8 things to do in Seattle

A photo of the Olympic Sculpture Park (Photo by Ruth Hartnup/Flickr)

Summer at SAM

Seattle Art Museum waits until summer finally blinding us in the eyes to kick off its Summer at SAM programming. And kick off it does with two days of summer events at SAM, many celebrating its latest exhibition Double Exposure: Edward S. Curtis, Marianne Nicolson, Tracy Rector, Will Wilson. On Thursday evening, drop by SAM for hands-on activities and performances by Bay Area-based fusion band Almas Fronterizas and Pacific Northwest violinist and Native storyteller Swil Kanim. Food trucks like Molly Moon’s and the ridiculously scrumptious Bread and Circuses will be there. On Saturday, head to the Olympic Sculpture Park for programming, including two free outdoor yoga classes led by 8 Limbs and a drum-making demonstration with Paul “Che oke ten” Wagner. Plan music, tours and other opportunities to make your own creations with local artists on Thursdays and Saturdays for the rest of the summer. —N.C.

If you go: Summer at SAM, Seattle Art Museum and Olympic Sculpture Park, Thursday 7/12 and Saturday 7/14

Ottessa Moshfegh: My Year of Rest and Relaxation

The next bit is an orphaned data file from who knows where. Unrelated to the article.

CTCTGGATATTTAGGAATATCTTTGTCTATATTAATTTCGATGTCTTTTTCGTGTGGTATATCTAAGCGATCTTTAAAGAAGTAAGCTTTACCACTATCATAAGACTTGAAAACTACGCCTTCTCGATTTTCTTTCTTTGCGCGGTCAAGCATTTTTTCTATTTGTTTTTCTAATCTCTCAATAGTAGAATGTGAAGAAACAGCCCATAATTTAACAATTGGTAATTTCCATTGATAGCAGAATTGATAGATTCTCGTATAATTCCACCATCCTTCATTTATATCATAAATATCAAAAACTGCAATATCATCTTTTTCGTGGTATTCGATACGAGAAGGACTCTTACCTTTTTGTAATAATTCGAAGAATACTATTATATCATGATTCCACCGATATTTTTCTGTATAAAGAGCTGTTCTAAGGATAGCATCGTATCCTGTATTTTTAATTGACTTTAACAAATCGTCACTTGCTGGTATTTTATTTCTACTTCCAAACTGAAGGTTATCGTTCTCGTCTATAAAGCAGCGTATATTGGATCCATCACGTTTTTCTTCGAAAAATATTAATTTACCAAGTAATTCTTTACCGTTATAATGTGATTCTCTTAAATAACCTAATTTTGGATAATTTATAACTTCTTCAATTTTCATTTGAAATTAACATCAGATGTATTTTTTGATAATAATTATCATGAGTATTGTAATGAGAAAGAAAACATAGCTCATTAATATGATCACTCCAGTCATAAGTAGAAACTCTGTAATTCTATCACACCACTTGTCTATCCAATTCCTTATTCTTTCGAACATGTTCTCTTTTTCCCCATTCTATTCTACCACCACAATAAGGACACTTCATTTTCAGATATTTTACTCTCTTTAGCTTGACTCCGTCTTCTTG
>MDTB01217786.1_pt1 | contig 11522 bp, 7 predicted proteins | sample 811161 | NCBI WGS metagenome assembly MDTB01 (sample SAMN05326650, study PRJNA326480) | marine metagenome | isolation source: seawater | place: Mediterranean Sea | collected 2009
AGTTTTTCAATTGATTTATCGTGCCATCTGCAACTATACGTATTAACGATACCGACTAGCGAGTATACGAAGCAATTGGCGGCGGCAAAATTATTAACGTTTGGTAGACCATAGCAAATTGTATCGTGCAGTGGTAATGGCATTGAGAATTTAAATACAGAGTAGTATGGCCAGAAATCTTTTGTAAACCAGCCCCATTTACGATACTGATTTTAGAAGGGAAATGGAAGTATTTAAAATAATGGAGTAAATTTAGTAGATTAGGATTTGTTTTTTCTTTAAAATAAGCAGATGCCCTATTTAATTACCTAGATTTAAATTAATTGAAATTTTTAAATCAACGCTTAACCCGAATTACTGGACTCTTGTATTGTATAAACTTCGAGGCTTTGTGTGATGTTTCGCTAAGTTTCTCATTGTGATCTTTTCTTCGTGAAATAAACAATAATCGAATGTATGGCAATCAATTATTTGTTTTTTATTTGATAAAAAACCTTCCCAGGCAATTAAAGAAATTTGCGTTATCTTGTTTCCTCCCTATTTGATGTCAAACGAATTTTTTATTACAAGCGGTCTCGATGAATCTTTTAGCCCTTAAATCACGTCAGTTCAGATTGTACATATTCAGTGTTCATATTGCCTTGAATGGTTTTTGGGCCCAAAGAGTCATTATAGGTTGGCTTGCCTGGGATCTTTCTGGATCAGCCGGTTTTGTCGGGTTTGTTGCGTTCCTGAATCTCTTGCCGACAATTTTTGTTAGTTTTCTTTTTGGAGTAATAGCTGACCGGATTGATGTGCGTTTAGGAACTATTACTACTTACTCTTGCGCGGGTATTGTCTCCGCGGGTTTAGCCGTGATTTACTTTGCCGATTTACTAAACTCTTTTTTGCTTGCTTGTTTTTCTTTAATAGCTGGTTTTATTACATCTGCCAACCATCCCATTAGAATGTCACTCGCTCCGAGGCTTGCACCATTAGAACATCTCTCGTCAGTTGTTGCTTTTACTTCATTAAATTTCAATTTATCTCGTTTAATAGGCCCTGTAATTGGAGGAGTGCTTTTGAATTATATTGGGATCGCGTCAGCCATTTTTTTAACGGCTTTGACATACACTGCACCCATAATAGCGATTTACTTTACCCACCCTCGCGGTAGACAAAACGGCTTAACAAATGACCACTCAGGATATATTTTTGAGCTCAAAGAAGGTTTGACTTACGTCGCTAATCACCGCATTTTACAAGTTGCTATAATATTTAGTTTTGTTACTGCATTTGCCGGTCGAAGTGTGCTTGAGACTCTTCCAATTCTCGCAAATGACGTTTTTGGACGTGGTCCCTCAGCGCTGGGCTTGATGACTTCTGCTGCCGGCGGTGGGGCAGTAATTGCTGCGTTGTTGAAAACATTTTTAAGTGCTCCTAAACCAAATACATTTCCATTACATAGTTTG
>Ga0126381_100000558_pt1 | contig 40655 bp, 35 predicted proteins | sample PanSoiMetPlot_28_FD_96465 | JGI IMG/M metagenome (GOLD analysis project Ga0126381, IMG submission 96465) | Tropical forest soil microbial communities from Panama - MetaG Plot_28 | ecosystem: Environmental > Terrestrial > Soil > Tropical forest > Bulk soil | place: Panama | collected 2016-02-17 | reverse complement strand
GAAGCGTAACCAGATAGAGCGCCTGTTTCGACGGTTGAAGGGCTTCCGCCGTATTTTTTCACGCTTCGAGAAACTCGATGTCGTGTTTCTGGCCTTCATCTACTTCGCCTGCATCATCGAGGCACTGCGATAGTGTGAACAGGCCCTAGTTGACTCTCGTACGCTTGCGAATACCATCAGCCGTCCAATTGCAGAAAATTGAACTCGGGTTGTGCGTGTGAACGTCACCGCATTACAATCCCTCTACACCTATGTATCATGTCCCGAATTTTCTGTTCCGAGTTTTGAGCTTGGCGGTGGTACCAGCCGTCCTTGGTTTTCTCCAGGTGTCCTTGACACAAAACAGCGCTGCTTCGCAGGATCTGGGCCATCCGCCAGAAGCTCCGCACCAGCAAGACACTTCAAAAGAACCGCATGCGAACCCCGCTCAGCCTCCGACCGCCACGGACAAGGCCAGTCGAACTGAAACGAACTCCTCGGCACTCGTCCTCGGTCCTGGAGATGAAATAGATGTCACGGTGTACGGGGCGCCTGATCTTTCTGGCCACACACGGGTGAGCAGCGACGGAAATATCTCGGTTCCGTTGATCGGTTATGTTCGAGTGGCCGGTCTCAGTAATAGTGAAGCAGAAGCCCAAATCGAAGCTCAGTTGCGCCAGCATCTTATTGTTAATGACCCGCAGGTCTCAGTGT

Opening a new book by Ottessa Moshfegh is a little like buying a ticket to a famously excellent horror movie you’ve never seen — you know you’re in for something special but also worry it may be a little too scary. The first-generation writer (of Croatian and Iranian descent) doesn’t pen horror stories, per se, but her unflinching portrayal of humanity’s jiggly underbelly is most certainly unsettling. In her fiction (her last novel, Eileen, was showered in award nominations) there is no polite looking away from realities we’d rather not see: deformed limbs, lonely neighbors, self-sabotage, weird rashes. Her characters are largely a mess, but amid the discomfiting frisson of recognition you may experience is release — by way of dark humor and tenderness. Arriving in Seattle on the heels of a lengthy New Yorker profile, Moshfegh is here to read from her new novel, My Year of Rest and Relaxation, about a young woman who decides to transform her life via an extended hibernation on sleep meds. Don’t miss the chance to see this wild mind operate in person. —B.D.